A taste of the fun
Campers from last summer voted these as their top 10 favorite activities:
- Playing dodgeball under the stars
- Jamming in the drum circle
- Hunting for fossils on the cliffs over the Nile
- Toasting marshmallows around the campfire
- Building a castle from recycled materials
- Choreographing and performing a dance
- Riding donkeys and horses
- Cooking a meal in a homemade solar oven
- Cooling down in the big circle with water games and relays
- Engaging in conversations about poverty, refugees, and global citizenry
Who is responsible for the camp?
Counselors participate in a trust-building activity during their training programThe campers, counselors and camp administrative team each have a role to play. One of our primary objectives is to enable the campers to take responsibility for their behavior and actions while they are at camp. When campers arrive the first thing on the agenda is to go over the safety rules and regulations. While the counselors help to enforce these rules, campers quickly become aware that living in a community with others requires adherence to agreed upon behaviors. Campers are supervised by a team of counselors, many of whom have visited Kan Yama Kan Village with their schools and participated in leadership training. Selected for their leadership qualities, enthusiasm and responsible behavior, counselors participate in a specially-designed training program during which they develop new skills, practice working in teams and add their own special talents and interests to the programmed activities. In addition to the counselors, summer camp is managed by our administrative team including the Center president, the summer camp director, our security manager and the school and outreach programs director.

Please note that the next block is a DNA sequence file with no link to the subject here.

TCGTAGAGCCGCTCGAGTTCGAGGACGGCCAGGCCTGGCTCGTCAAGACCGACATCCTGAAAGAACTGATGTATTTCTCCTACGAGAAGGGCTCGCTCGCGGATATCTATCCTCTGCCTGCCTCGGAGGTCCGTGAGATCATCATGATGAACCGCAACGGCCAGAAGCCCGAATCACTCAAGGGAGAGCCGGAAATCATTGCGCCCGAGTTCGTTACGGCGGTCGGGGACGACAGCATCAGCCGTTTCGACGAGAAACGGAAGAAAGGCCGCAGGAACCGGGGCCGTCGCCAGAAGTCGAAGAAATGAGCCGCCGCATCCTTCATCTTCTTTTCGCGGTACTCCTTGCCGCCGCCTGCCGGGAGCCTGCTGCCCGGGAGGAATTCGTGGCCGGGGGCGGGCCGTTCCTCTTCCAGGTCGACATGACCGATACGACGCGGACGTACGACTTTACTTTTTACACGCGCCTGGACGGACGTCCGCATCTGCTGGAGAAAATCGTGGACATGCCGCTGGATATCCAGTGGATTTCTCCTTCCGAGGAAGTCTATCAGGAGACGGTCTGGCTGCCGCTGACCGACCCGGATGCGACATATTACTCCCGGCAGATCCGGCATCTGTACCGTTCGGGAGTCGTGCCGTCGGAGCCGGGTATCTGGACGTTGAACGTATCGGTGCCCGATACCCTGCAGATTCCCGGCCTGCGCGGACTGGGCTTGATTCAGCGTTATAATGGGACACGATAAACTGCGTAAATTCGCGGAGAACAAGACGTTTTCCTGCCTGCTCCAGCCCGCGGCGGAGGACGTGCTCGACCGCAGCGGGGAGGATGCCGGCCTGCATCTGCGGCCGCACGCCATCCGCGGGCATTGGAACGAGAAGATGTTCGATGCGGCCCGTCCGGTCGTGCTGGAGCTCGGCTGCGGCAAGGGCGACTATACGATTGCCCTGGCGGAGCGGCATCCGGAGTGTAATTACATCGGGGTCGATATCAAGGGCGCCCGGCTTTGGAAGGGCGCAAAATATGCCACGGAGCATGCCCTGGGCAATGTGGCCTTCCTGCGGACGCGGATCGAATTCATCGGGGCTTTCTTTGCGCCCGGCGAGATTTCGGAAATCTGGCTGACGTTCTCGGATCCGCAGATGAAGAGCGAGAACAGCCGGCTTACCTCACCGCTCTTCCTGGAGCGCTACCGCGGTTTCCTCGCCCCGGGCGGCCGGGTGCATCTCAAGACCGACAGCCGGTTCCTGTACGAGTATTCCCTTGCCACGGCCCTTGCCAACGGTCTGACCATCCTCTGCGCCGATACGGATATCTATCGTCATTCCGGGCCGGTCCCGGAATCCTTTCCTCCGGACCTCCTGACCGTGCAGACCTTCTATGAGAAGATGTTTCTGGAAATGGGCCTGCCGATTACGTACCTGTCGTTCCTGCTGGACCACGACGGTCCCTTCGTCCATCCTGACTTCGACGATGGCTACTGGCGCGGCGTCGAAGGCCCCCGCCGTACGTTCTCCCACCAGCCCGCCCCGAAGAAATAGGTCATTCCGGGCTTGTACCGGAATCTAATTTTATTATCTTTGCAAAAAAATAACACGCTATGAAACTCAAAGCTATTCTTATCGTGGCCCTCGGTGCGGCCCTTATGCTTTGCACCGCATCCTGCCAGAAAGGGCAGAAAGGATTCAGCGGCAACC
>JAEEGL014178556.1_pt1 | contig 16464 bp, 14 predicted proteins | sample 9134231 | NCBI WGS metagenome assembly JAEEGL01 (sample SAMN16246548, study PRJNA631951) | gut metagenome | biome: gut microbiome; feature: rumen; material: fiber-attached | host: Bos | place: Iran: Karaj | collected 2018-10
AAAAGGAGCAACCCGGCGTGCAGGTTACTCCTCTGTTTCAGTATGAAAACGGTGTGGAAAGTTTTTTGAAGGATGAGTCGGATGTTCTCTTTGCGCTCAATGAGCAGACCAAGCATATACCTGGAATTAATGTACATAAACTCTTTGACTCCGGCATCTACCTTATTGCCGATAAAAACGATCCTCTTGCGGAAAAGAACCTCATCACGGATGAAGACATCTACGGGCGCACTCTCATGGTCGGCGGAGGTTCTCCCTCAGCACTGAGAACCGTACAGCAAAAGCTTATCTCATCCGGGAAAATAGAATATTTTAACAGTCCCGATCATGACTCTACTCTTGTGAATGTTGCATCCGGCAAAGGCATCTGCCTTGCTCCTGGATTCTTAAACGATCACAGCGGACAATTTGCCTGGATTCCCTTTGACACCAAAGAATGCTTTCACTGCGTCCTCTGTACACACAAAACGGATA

We encourage anyone over the age of 16 who has experience as a camper, junior counselor or other youth program to apply for a position as a junior or senior counselor at our summer camp. We are looking for enthusiastic, energetic youth (17-25 years old) with demonstrated leadership skills who will serve as role models for the younger campers. Interested? Please contact us by email and send a letter about why you want to join our summer camp staff and what you have to offer us. Be prepared to send a short CV telling us about your experiences, talents, and skills.